Conner’s eyes were shadowed and heavy. His complexion was more pale than usual, earning him another notch toward the color of coconut Popsicle like the ones they used to get from the ice cream truck on Friday afternoons. Which he skipped on the last few times. Logan realized. And look, now he’s not eating his lunch.
Conner shrugged and Logan glimpsed the edge of a new bandage just below his shirt collar.
“What’s that one from,” Logan asked pointing to the gauze dressing, “another nail head?”
“It’s nothing,” Conner replied in a distant tone. But, like a sudden May breeze, he warmed to the conversation. A light flickered to life in his eyes, chasing away the darkness of his frown. “Hey, you want to come over and replay Game 7?”
“Is it okay with your Dad?”
“He won’t be home till later.”
“Yeah. I feel bad about cutting out on you yesterday. We need to finish that game.” Conner smiled. “I’m gonna hit my locker before class, so I’ll catch you after school, okay?”
Logan hesitated. “Yeah, sure, but aren’t you going to eat lunch?”
“What, and risk toxic mutation? I’ll hold out for something better.”
Conner dumped the tray into the nearest trash receptacle and walked out of the cafeteria.
A few hours later the boys were immersed in their championship game and amid the chaos of crosschecks and slapshots, taunts and complaints, they did not hear Mr. O’Barr return early from work, nor his calls for Conner’s attention.
The TV suddenly went dark. Conner’s father, an imposing figure, stood before them with the plug dangling from his fist.
“You’re not allowed to have guests over while I’m gone.” He said.
Conner’s complexion moved up another notch. “Dad. I’m… I’m sorry, we just wanted to finish our game from yesterday.”
The man’s frown drooped further with nostrils flaring above his thick mustache. “Sorry doesn’t unbreak the rules. Your play time is over. Go wash up and we’ll discuss this over dinner.”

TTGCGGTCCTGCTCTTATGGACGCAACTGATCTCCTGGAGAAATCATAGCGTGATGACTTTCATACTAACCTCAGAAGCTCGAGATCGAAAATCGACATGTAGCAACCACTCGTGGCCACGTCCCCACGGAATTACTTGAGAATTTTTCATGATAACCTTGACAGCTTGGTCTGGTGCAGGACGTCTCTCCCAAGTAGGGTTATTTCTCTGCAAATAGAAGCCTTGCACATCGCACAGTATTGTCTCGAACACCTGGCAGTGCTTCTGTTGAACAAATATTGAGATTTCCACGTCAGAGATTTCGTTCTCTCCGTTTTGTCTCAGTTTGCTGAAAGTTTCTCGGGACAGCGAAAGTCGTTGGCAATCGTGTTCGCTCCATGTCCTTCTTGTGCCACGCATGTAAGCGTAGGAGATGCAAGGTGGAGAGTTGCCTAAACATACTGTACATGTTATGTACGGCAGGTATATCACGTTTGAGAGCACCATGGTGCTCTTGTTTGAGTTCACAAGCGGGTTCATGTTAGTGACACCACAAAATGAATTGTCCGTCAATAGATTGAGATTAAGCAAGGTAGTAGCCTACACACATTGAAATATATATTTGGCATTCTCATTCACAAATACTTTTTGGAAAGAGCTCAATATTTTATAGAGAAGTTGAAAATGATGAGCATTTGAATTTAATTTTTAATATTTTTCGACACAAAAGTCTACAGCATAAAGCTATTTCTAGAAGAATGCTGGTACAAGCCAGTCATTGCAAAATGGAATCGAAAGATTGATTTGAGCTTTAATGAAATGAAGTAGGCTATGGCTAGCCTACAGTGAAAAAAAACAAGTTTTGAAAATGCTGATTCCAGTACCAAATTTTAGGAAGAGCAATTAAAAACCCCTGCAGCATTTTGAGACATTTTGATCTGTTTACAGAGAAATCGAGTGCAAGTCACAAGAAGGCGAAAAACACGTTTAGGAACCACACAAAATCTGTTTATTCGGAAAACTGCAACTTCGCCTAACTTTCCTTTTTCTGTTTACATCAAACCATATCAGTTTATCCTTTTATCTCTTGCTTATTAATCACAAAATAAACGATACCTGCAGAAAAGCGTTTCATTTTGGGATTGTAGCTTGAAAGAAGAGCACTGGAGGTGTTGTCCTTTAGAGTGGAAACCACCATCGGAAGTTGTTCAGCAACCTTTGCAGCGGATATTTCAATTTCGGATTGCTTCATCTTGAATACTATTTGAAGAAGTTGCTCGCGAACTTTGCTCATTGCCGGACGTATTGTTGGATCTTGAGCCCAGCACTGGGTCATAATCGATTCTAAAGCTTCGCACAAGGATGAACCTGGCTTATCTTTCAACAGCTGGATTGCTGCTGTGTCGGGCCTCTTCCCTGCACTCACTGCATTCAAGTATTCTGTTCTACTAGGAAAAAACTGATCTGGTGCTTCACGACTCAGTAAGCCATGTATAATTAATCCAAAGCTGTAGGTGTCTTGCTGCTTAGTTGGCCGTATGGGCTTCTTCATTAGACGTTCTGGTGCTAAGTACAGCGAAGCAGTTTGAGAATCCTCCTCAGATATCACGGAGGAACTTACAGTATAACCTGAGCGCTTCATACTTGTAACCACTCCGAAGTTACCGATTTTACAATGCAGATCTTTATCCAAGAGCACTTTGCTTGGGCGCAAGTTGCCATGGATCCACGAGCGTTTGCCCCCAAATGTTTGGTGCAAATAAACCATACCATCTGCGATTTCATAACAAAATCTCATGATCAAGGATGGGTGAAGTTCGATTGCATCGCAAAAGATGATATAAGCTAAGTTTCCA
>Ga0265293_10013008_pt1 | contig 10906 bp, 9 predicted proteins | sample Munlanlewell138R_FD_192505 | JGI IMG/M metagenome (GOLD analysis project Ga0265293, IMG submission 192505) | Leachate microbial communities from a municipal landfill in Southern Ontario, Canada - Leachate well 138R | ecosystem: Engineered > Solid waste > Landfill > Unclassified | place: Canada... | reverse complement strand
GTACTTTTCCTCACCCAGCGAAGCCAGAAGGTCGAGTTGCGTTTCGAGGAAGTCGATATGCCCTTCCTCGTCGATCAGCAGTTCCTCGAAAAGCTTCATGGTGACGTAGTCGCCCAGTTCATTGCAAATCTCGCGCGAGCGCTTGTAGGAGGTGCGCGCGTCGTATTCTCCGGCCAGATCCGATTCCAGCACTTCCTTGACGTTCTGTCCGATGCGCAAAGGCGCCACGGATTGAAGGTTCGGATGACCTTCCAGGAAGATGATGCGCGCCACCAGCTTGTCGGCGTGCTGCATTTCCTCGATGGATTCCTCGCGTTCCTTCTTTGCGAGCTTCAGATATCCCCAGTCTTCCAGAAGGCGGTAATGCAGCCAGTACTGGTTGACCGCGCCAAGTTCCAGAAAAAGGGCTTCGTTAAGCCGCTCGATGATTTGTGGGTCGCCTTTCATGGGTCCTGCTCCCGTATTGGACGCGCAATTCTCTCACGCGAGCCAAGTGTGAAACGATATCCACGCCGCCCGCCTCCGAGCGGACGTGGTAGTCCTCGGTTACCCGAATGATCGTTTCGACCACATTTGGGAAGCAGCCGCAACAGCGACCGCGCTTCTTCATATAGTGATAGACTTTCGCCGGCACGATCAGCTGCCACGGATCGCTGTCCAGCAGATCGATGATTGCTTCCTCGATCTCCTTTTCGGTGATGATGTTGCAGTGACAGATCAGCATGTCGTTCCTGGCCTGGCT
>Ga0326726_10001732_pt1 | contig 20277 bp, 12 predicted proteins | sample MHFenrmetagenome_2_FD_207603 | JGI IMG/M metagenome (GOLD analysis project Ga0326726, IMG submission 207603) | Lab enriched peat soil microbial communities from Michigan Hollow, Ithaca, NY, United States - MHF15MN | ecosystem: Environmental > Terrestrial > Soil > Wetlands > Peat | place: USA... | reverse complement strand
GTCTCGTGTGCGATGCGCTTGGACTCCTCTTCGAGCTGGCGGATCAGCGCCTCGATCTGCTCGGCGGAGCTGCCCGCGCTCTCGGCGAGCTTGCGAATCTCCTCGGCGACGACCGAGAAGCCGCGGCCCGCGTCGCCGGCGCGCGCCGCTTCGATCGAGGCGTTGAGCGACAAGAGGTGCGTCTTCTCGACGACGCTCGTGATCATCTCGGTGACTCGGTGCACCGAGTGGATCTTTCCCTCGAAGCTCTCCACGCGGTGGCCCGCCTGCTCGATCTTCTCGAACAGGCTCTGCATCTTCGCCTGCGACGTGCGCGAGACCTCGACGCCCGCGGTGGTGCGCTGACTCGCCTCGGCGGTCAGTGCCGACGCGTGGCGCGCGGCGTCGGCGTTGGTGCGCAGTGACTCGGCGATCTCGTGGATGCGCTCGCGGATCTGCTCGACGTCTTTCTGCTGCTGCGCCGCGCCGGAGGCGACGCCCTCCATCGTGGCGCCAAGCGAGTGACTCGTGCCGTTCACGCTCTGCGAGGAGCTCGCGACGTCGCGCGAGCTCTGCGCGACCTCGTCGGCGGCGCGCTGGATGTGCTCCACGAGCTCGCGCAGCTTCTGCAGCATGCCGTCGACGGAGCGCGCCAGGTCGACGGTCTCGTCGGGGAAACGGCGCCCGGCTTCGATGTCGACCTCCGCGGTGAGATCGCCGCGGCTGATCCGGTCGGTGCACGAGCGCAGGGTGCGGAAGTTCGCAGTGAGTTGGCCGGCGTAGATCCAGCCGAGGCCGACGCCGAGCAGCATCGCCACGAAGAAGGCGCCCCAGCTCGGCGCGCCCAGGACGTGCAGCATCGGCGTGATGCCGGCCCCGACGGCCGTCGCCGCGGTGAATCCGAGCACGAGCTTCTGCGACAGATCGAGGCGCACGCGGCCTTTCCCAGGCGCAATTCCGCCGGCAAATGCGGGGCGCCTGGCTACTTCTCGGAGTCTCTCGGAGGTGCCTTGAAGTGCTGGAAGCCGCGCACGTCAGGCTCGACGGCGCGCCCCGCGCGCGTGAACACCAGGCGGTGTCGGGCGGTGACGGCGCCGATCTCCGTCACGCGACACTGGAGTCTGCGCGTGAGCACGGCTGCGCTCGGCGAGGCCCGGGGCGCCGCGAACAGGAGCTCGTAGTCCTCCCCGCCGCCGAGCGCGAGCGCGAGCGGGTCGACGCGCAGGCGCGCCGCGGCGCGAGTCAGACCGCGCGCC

“Get your ass up there ‘fore I throw your goddamn Wii in the trash,” his father said, pointing up the steps. “And you better come down ready to eat this time. I’m not going to serve another uneaten meal in this house.”
Conner jumped to his feet and scrambled up the stairs.
Logan watched the confrontation from eyes wide with fear. He didn’t know what to do. Would Mr. O’Barr turn on him as well? Should he just leave? Was Conner safe? That was it. Safety. It all made sense now. His behavior. His lack of appetite. The nail-biting. The bandages and scars. Conner was being abused!
Mr. O’Barr rummaged around the living room, cleaning up the video games and controllers.
Logan was close enough to hear the man’s teeth grind as he picked them up.
“I swear to God, I’m…” The man stopped, took a deep breath, and faced Logan. “It’s time for you to go home.”
He pulled Logan to his feet, shoved the boy’s school bag into his arms, and promptly escorted him out of the house. The door slammed shut before Logan could turn around.
What should I do? He thought, hesitating on the stoop. Logan stepped down and started toward the curb when the muffled sounds of broken glass made up his mind for him.
He dug out his for-emergencies-only cell phone and dialed.
Ten minutes later Logan was back on the stoop, but this time he wasn’t alone. A black man dressed all in blue stood next to him. Logan straightened and puffed out his chest. He felt a tingling surge of power run through him at the thought of justice being served to help his friend.
The officer rang the doorbell then cupped his hands around his eyes to peer into the narrow windows along the door frame. After a moment he reached up to knock but the door vanished beneath his knuckles.
“Mr. O’Barr, I’m Officer Emery and I’d like to ask you a few questions.”
Conner’s father glared down at Logan then stepped aside to let them in. They followed him down the hall and into the kitchen. Officer Emery surveyed each room along the way. “How many people are present in the home, Sir?”
“Just me and my son, Conner.” Mr. O’Barr picked up a hand towel and started drying dishes. “Can you tell me what this is about?”
“In due time. Where is your son now?”
“Upstairs, washing up for dinner. Why?”
The officer’s eyes paused on shards of broken glass near the man’s feet. “Sir, what can you tell me about your son’s bandages?”